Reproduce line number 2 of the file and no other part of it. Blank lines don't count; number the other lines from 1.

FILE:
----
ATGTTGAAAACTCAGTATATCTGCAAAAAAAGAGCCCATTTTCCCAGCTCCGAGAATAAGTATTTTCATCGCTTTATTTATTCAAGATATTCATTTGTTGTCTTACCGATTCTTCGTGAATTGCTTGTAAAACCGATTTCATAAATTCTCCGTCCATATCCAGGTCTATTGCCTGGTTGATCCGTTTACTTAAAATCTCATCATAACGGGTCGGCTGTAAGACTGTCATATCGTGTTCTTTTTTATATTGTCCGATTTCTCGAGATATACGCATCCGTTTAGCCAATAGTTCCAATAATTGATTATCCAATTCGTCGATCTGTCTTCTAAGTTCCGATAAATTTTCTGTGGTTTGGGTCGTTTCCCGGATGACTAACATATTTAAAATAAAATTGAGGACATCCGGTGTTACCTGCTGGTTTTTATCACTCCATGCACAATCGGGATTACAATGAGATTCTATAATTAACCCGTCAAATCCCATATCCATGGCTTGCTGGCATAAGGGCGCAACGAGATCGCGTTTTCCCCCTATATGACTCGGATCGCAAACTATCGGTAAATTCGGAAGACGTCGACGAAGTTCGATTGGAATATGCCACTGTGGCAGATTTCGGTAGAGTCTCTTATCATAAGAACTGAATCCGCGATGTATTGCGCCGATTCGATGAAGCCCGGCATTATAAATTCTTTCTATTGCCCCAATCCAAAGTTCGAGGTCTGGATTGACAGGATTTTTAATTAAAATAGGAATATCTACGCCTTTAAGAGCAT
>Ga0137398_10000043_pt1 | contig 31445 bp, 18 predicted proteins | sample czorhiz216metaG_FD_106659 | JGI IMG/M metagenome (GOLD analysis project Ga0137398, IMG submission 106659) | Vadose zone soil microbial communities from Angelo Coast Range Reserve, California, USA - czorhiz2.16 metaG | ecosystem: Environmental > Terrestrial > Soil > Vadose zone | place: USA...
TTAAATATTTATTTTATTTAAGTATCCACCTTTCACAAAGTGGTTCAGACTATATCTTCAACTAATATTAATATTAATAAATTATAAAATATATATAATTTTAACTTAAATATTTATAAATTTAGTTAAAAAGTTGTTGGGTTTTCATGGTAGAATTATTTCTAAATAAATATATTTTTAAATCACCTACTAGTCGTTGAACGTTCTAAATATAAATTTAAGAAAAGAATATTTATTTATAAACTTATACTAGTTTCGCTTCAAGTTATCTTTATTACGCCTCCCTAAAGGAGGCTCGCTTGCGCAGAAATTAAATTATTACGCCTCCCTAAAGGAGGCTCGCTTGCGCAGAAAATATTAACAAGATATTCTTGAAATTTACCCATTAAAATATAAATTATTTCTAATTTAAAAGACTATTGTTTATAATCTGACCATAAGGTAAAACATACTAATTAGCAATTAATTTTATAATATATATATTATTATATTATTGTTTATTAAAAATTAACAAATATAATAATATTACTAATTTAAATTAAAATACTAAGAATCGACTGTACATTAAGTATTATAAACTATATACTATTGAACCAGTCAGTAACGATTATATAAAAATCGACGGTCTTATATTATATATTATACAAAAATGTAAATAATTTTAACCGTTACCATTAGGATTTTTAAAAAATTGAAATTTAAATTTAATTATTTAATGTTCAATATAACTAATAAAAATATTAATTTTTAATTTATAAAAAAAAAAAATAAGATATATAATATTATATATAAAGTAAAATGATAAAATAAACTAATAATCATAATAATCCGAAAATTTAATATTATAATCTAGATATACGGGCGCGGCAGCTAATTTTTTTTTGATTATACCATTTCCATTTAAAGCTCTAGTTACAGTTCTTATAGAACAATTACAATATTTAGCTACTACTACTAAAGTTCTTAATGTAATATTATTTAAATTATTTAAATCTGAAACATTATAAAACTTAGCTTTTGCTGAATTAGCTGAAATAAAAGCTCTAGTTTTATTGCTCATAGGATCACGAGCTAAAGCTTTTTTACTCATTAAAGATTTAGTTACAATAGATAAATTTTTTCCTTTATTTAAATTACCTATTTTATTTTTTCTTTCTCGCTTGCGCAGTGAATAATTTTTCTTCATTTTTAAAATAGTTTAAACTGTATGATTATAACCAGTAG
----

>Ga0137398_10000043_pt1 | contig 31445 bp, 18 predicted proteins | sample czorhiz216metaG_FD_106659 | JGI IMG/M metagenome (GOLD analysis project Ga0137398, IMG submission 106659) | Vadose zone soil microbial communities from Angelo Coast Range Reserve, California, USA - czorhiz2.16 metaG | ecosystem: Environmental > Terrestrial > Soil > Vadose zone | place: USA...